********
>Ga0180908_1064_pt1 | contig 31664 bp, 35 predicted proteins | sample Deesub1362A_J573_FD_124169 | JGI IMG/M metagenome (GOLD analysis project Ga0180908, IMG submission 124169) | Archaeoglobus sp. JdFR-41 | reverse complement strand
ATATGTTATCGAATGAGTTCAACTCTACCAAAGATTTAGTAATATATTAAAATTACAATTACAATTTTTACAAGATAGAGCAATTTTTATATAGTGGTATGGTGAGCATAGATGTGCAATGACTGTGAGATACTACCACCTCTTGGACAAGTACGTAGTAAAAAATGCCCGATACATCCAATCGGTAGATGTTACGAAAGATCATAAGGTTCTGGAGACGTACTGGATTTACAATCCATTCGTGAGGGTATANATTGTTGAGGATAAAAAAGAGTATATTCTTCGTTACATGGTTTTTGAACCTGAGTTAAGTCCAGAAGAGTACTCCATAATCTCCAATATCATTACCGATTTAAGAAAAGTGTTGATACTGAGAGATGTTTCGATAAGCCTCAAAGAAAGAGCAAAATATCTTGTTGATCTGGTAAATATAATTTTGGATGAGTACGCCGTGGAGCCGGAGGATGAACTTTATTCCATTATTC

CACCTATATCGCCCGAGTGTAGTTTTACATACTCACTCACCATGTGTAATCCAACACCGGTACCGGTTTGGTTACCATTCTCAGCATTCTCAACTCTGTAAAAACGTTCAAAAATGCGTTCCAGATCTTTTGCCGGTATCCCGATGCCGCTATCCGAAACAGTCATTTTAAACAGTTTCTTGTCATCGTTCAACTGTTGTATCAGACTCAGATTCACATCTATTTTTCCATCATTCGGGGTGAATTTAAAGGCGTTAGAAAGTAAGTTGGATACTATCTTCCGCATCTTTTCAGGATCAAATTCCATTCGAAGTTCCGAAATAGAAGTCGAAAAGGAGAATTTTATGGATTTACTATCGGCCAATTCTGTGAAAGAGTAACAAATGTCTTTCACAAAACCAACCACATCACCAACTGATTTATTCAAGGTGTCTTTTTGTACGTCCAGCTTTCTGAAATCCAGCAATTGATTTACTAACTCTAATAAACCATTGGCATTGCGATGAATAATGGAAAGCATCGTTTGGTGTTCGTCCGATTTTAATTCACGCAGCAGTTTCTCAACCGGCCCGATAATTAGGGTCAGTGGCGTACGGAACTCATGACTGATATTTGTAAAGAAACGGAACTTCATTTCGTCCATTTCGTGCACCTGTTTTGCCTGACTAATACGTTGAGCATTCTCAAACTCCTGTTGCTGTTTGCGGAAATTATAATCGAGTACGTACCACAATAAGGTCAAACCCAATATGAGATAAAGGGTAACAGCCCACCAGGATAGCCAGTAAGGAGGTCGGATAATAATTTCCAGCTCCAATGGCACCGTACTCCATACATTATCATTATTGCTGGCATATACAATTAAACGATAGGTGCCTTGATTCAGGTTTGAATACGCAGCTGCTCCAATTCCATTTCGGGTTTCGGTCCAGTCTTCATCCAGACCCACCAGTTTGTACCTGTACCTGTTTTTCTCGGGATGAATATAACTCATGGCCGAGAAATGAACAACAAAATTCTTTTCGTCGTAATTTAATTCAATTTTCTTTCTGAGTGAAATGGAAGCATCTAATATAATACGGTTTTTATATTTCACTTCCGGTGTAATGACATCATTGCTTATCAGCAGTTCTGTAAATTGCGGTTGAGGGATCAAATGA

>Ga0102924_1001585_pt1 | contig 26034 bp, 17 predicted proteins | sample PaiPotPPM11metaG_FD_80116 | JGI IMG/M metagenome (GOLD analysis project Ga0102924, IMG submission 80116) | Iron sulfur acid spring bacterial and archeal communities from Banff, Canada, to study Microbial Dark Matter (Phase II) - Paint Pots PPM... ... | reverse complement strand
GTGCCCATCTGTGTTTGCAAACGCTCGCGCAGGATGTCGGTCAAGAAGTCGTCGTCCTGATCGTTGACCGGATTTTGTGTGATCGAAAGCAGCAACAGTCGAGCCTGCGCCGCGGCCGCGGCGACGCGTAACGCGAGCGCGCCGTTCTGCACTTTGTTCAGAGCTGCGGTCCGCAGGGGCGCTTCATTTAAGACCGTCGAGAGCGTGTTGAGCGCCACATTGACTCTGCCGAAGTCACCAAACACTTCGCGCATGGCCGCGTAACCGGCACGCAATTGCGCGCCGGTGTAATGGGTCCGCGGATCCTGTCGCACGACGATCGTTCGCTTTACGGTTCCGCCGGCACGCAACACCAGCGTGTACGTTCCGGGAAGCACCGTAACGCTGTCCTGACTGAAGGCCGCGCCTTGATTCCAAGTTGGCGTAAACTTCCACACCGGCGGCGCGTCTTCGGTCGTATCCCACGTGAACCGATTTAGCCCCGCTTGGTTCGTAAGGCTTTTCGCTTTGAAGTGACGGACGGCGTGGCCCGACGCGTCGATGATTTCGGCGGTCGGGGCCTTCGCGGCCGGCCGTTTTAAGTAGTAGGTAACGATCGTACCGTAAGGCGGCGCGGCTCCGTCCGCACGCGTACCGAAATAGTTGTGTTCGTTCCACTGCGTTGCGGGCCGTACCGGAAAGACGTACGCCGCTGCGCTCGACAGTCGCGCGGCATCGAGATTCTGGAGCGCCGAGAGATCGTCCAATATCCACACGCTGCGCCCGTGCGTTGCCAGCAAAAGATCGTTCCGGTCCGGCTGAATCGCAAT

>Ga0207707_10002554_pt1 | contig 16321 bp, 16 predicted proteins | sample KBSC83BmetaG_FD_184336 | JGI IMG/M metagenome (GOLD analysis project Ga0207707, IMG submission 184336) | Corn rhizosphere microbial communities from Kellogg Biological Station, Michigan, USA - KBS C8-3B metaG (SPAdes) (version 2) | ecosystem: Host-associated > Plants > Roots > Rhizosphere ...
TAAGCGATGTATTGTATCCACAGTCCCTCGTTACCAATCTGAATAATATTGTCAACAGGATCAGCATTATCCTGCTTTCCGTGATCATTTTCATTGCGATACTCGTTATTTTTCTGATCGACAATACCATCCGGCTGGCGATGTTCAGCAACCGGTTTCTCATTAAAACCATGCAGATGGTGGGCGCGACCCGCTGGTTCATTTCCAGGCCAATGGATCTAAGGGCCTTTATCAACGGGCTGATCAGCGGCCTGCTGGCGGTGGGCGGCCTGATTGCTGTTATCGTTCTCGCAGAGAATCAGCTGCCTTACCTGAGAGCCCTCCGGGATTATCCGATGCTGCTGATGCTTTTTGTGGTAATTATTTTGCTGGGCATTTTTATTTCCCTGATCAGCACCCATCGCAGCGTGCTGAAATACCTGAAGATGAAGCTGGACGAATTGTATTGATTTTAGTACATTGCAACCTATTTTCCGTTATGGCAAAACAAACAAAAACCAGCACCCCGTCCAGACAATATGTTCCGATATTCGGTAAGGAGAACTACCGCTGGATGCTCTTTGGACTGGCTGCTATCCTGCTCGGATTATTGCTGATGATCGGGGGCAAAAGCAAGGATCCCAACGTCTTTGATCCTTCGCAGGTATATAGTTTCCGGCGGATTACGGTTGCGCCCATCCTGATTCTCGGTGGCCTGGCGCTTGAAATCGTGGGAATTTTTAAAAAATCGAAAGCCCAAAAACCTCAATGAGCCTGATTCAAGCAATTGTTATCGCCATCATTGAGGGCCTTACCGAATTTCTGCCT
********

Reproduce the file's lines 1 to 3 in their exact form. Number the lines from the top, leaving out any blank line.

>Ga0180908_1064_pt1 | contig 31664 bp, 35 predicted proteins | sample Deesub1362A_J573_FD_124169 | JGI IMG/M metagenome (GOLD analysis project Ga0180908, IMG submission 124169) | Archaeoglobus sp. JdFR-41 | reverse complement strand
ATATGTTATCGAATGAGTTCAACTCTACCAAAGATTTAGTAATATATTAAAATTACAATTACAATTTTTACAAGATAGAGCAATTTTTATATAGTGGTATGGTGAGCATAGATGTGCAATGACTGTGAGATACTACCACCTCTTGGACAAGTACGTAGTAAAAAATGCCCGATACATCCAATCGGTAGATGTTACGAAAGATCATAAGGTTCTGGAGACGTACTGGATTTACAATCCATTCGTGAGGGTATANATTGTTGAGGATAAAAAAGAGTATATTCTTCGTTACATGGTTTTTGAACCTGAGTTAAGTCCAGAAGAGTACTCCATAATCTCCAATATCATTACCGATTTAAGAAAAGTGTTGATACTGAGAGATGTTTCGATAAGCCTCAAAGAAAGAGCAAAATATCTTGTTGATCTGGTAAATATAATTTTGGATGAGTACGCCGTGGAGCCGGAGGATGAACTTTATTCCATTATTC

CACCTATATCGCCCGAGTGTAGTTTTACATACTCACTCACCATGTGTAATCCAACACCGGTACCGGTTTGGTTACCATTCTCAGCATTCTCAACTCTGTAAAAACGTTCAAAAATGCGTTCCAGATCTTTTGCCGGTATCCCGATGCCGCTATCCGAAACAGTCATTTTAAACAGTTTCTTGTCATCGTTCAACTGTTGTATCAGACTCAGATTCACATCTATTTTTCCATCATTCGGGGTGAATTTAAAGGCGTTAGAAAGTAAGTTGGATACTATCTTCCGCATCTTTTCAGGATCAAATTCCATTCGAAGTTCCGAAATAGAAGTCGAAAAGGAGAATTTTATGGATTTACTATCGGCCAATTCTGTGAAAGAGTAACAAATGTCTTTCACAAAACCAACCACATCACCAACTGATTTATTCAAGGTGTCTTTTTGTACGTCCAGCTTTCTGAAATCCAGCAATTGATTTACTAACTCTAATAAACCATTGGCATTGCGATGAATAATGGAAAGCATCGTTTGGTGTTCGTCCGATTTTAATTCACGCAGCAGTTTCTCAACCGGCCCGATAATTAGGGTCAGTGGCGTACGGAACTCATGACTGATATTTGTAAAGAAACGGAACTTCATTTCGTCCATTTCGTGCACCTGTTTTGCCTGACTAATACGTTGAGCATTCTCAAACTCCTGTTGCTGTTTGCGGAAATTATAATCGAGTACGTACCACAATAAGGTCAAACCCAATATGAGATAAAGGGTAACAGCCCACCAGGATAGCCAGTAAGGAGGTCGGATAATAATTTCCAGCTCCAATGGCACCGTACTCCATACATTATCATTATTGCTGGCATATACAATTAAACGATAGGTGCCTTGATTCAGGTTTGAATACGCAGCTGCTCCAATTCCATTTCGGGTTTCGGTCCAGTCTTCATCCAGACCCACCAGTTTGTACCTGTACCTGTTTTTCTCGGGATGAATATAACTCATGGCCGAGAAATGAACAACAAAATTCTTTTCGTCGTAATTTAATTCAATTTTCTTTCTGAGTGAAATGGAAGCATCTAATATAATACGGTTTTTATATTTCACTTCCGGTGTAATGACATCATTGCTTATCAGCAGTTCTGTAAATTGCGGTTGAGGGATCAAATGA